Hundreds of people rallied against the proposed Sargent Mine project on Sept. 10 at an event co-sponsored by 70 area organizations that advocate for human rights and environmental protection.
The rally took place at McEntee Plaza in San Jose, in front of the Santa Clara County Government Building. More than two dozen people spoke, representing a range of organizations and California tribes opposed to Sargent Quarry due to its potential impact on wildlife and ancestral tribal land.
During the rally, about 75 members of the Amah Mutsun Tribal Band gathered on stage to bless a bundle containing a petition signed by more than 21,000 people, according to a press release, who wish to preserve the land where the open-pit sand mine is proposed.
“The county’s regulations allow the destruction of the most sacred site of a Native American tribe. Can you believe that? Their regulations are fine with it. But we can’t allow that to happen,” tribal spokesperson Valentin Lopez said at the rally. “If this was a Catholic, Jewish or Muslim or any other religion’s sacred site, they would never even consider doing that.”
Among the speakers was Assemblymember Ash Kalra, who represents the state’s 27th District.
“Let’s keep in mind there are folks in this building, there are folks on the board [of supervisors], who are supportive,” Kalra said. “We want to let them know that you have a whole community with you.”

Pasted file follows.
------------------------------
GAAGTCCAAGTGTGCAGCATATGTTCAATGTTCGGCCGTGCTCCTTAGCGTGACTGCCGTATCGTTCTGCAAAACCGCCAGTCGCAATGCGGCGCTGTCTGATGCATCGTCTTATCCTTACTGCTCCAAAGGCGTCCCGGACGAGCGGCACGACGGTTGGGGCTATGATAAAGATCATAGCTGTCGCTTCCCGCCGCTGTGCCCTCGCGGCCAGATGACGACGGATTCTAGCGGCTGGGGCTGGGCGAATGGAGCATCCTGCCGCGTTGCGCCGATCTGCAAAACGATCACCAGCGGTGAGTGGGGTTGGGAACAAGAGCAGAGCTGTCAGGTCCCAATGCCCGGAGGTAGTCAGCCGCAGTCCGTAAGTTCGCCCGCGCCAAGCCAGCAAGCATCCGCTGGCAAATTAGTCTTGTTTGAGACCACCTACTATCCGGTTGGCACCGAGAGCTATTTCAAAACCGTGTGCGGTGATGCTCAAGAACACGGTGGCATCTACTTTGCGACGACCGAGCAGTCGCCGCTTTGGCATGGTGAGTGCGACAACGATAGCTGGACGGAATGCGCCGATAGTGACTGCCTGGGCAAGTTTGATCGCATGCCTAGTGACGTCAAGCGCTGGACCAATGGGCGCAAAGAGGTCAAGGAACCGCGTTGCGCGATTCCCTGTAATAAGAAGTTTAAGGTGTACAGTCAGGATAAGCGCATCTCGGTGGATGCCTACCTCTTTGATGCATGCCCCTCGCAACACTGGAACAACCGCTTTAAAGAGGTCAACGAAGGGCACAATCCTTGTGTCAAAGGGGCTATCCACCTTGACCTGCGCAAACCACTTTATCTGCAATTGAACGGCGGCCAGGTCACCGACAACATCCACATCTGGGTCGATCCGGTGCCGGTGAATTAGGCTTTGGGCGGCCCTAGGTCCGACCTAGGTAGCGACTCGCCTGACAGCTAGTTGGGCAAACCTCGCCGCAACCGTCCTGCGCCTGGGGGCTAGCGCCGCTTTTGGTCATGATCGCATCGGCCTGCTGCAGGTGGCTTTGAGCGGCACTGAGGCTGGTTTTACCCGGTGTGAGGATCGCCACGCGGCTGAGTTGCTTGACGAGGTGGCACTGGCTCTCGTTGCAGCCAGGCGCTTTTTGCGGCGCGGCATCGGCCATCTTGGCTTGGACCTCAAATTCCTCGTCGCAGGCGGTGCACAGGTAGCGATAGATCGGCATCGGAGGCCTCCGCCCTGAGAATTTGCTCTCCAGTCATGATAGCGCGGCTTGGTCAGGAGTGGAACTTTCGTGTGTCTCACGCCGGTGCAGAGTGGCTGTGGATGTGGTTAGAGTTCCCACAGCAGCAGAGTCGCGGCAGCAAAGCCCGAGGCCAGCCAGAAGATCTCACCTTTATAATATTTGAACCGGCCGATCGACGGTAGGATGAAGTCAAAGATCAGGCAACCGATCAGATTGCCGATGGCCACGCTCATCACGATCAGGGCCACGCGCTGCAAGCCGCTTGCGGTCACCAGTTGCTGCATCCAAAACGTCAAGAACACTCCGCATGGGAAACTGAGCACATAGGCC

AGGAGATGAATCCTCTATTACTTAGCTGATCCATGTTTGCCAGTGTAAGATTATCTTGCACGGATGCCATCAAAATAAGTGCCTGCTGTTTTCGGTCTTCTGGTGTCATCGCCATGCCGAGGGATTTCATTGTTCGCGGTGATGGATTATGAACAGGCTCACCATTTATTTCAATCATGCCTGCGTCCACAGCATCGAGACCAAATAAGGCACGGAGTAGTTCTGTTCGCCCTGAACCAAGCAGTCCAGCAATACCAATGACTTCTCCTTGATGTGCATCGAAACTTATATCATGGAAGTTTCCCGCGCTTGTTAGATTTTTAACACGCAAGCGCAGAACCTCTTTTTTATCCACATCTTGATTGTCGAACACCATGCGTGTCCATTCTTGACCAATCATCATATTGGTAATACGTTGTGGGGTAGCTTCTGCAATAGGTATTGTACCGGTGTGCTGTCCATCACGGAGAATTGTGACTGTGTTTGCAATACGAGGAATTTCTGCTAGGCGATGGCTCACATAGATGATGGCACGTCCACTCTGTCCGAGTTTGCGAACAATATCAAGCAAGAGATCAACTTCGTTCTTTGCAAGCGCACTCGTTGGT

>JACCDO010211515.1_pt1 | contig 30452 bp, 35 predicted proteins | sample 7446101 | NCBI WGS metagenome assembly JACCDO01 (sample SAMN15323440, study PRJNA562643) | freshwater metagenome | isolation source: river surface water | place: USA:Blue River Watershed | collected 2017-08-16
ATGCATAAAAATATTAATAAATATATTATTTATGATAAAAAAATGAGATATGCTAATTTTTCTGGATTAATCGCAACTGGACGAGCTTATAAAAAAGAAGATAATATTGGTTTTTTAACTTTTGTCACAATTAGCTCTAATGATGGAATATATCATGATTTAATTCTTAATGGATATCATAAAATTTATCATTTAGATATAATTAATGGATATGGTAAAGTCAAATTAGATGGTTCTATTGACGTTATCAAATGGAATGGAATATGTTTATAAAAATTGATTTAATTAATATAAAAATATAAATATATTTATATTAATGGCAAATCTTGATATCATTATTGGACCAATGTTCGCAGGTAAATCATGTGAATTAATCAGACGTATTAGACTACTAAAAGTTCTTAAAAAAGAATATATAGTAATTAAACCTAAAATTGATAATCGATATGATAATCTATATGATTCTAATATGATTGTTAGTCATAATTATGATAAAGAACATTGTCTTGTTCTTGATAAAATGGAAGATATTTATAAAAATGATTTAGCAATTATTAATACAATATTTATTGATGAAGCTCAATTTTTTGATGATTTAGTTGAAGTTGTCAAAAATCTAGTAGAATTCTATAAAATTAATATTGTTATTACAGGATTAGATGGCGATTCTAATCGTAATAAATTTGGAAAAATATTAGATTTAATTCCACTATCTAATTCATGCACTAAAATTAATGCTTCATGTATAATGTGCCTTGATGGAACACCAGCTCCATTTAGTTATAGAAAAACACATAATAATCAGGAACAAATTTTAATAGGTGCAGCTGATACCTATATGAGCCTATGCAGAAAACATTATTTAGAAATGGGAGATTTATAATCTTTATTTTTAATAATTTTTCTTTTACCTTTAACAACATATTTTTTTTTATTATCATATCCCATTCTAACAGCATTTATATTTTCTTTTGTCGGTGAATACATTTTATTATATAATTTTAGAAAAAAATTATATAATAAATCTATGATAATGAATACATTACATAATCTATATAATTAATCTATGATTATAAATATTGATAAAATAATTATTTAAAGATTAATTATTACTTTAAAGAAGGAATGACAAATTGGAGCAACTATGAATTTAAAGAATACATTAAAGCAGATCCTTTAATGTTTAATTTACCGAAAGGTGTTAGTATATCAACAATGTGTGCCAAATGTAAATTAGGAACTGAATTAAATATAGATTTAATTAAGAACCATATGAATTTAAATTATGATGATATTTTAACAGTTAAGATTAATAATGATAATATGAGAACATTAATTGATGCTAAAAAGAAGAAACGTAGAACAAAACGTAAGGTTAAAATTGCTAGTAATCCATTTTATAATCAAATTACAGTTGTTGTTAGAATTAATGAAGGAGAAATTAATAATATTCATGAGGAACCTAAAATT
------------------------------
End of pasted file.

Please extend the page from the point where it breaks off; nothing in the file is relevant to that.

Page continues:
Alice Kaufman, of the environmental advocacy nonprofit Green Foothills, presented a “Statement of Opposition to Sargent Ranch Quarry” signed by more than 100 elected officials, organizations and other individuals.
The statement reads, in part, “We oppose the proposed sand and gravel open-pit mine at Sargent Ranch (Juristac). This land is of immense biological and cultural importance to our entire region, and should be preserved for conservation.”
Howard Justus, of Sargent Ranch Partners, welcomes the ongoing discussion and “multiple perspectives” on the quarry proposal. “We remain optimistic that together we can find a solution that addresses concerns and leaves all parties better off,” Justus said.
The Sargent Quarry proposal is currently undergoing an environmental review. Members of the public have until Sept. 26 to submit comments.